The pen is mightier than the sword and my pen has been powerful for as long as I can remember. While my mom could produce some highly opinionated notes I sent to the cheapskate Tooth Fairy (Seriously? A quarter?), my earliest memory of a strongly worded composition is one provoked from what I felt to be a sub-par public school lunch.

The issue? The 3rd graders of Ledgeview Elementary appeared to be receiving more chicken nuggets than the 4th graders. A full lunch period of shooting my mouth off got me elected to be the one to compose a comment card so biting that as soon as I dropped it in the comment box I immediately feared expulsion. For a solid month I was so overwhelmed with fear that Principal Radi would call my house, that I took personal responsibility for becoming the family receptionist, intercepting any potential school communication that may jeopardize my grammar school career. I would jump out of the car and bolt into the house every day after school to delete the answering machine messages as every blinking light looked to me like a warning flare: “Pack your bags. You are going to juvey tonight.”

 My mom just heard this story today so either Principle Radi had a good laugh over that note (while snacking on hoarded nuggets I’m sure) or it is decomposing in the unchecked comment box at a little elementary school in the sleepy suburbs of Buffalo, NY.

4th grade, my earliest transcribed angry letter. 4th grade, first documented reaction to an unmet, seemingly reasonable expectation.

I have high expectations of myself, other people, employers, brands, churches, leadership, etc. I’ve received so many unmerited blessings in my life, that when anything short of excellence occurs it’s inevitably met with disappointment. I’ve had a lot of success in my schooling and had such interesting early career opportunities, high expectations are only a given for my next steps. The abundant blessing of family and a core group of friends who consistently go so far above and beyond, has skewed my reality of what is “normal” in relationships. I’m only beginning to realize that to me,  blessed beyond measure = disappointment with all shortcomings.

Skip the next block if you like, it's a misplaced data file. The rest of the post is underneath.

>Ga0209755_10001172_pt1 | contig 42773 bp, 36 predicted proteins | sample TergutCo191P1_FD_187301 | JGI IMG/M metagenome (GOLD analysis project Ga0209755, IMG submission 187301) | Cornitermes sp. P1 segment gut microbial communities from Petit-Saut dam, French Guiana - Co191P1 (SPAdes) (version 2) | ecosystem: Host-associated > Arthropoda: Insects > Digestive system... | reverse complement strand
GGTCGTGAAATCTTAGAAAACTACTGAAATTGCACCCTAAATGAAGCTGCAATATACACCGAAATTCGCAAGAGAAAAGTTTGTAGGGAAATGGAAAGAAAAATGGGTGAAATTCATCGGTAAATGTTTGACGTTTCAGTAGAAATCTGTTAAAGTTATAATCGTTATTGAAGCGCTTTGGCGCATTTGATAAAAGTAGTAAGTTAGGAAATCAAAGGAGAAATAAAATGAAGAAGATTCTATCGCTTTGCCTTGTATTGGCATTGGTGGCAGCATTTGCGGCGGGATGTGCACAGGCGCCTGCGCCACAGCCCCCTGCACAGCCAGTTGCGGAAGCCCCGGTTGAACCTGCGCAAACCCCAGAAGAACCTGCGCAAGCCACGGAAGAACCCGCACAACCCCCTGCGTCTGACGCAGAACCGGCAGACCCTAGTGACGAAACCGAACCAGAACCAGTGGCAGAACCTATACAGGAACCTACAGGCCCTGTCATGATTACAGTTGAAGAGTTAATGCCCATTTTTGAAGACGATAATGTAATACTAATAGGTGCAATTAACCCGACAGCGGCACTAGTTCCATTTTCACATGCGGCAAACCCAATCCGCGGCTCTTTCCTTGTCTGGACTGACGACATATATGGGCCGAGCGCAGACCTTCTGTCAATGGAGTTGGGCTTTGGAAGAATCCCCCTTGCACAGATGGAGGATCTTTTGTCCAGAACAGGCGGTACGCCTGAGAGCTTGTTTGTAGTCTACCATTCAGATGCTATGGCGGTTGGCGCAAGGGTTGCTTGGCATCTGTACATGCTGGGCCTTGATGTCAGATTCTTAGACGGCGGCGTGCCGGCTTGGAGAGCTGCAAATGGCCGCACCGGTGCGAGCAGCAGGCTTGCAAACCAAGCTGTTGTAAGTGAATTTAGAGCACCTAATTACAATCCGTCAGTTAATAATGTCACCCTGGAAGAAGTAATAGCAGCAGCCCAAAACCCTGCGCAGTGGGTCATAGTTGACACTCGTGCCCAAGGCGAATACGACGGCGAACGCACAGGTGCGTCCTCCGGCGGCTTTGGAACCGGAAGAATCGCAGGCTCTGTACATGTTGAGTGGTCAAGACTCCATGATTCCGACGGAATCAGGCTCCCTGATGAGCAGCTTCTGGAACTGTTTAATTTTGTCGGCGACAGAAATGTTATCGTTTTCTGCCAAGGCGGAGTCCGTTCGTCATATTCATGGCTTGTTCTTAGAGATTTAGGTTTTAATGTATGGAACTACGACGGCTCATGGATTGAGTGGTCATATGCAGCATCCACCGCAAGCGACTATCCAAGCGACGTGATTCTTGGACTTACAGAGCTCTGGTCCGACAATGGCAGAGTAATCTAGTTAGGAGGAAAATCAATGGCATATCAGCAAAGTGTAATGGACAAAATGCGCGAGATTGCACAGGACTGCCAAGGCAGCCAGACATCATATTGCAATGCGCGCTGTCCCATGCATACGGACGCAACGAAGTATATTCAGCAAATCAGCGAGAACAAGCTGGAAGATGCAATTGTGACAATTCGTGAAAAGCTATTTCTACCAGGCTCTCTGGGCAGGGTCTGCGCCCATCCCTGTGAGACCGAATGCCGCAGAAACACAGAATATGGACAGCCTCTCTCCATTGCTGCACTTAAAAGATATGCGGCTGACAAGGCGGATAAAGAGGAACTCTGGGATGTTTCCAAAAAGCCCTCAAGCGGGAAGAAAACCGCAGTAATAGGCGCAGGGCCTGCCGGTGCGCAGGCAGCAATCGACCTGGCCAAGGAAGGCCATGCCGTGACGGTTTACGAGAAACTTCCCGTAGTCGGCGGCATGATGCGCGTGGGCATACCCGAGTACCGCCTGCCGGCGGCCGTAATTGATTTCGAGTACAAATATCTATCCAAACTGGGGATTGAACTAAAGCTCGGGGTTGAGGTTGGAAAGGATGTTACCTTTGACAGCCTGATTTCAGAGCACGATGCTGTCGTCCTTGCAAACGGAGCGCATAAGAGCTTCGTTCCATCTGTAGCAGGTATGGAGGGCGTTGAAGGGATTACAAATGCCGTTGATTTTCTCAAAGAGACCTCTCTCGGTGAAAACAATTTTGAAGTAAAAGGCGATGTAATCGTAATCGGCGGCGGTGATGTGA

I’m disappointed a lot – friends don’t show up or fail to make me the priority I make them, employers fail to provide opportunity to grow, life opportunities (or lack thereof) pass me by or fail to carry the pomp I thought they would. Makes me wonder, is my disappointment self-inflicted? Is it wrong to have high expectations in the first place?

Don’t get me wrong – blessed beyond measure is not something I‘ve ever taken lightly. For me, “To whom much is given, much is required” is a taunting call to personal excellence. I’m harder on myself than on anyone or anything else.  I have high expectations for my life, and I work really hard to make them reality. People have high expectations of me and I make it my job to deliver, how come people don’t do the same for me?

Trying to unpack my logic, I tried to apply the same reasoning to other issues…some Americans expect that just by being Americans, we have the right to be GIVEN health care. Well, no. As Americans we have the right to GO GET health care without the government interfering. Some Christians think that because all of His promises to us are “Yes” in Christ, we will always be comfy and happy. Again, no. Christ followers are guaranteed hardship. I’m not operating under the disillusioned state that I DESERVE something I’m not willing to also work for, or to have my character changed through challenging circumstances.

Or am I?

It was Luke 6 that laid me out in lavender this week. Instructing us to love our enemies, do good to the peeps that hate and curse us, pray for the roommates who kick you out just because they “need more space.” Give to EVERYONE who asks you, let them take your stuff if they want it. DON’T EXPECT IT BACK. Lend them money. DON’T EXPECT IT BACK. I’ve been so caught up in the previous verse about do to others as you would have them do to you, I’ve failed to recognize that the passage really says: be easy on people. If I offered you cash, in a million years, I would never expect it back. I’ve already considered it a gift. BUT, I would expect your loyalty to me, your friendship. But not Christ’s words in Luke. Don’t expect any return for your kindness.

Why? Because Christ is so kind to the ungrateful (um, me? See previous post) and so merciful to the wicked (read upcoming posts) and because I’m a Christ follower, striving to be like Him. He is so merciful to me, and I so don’t deserve mercy. Luke 6:38 says “For with the measure you use, it will be measured to you.” Yikes. I’m such a debtor to Christ, any grudge I could hold to an earthly debt against me, person or circumstance, would be my dooms day.

All of this to say…never short me on nuggets. Ever.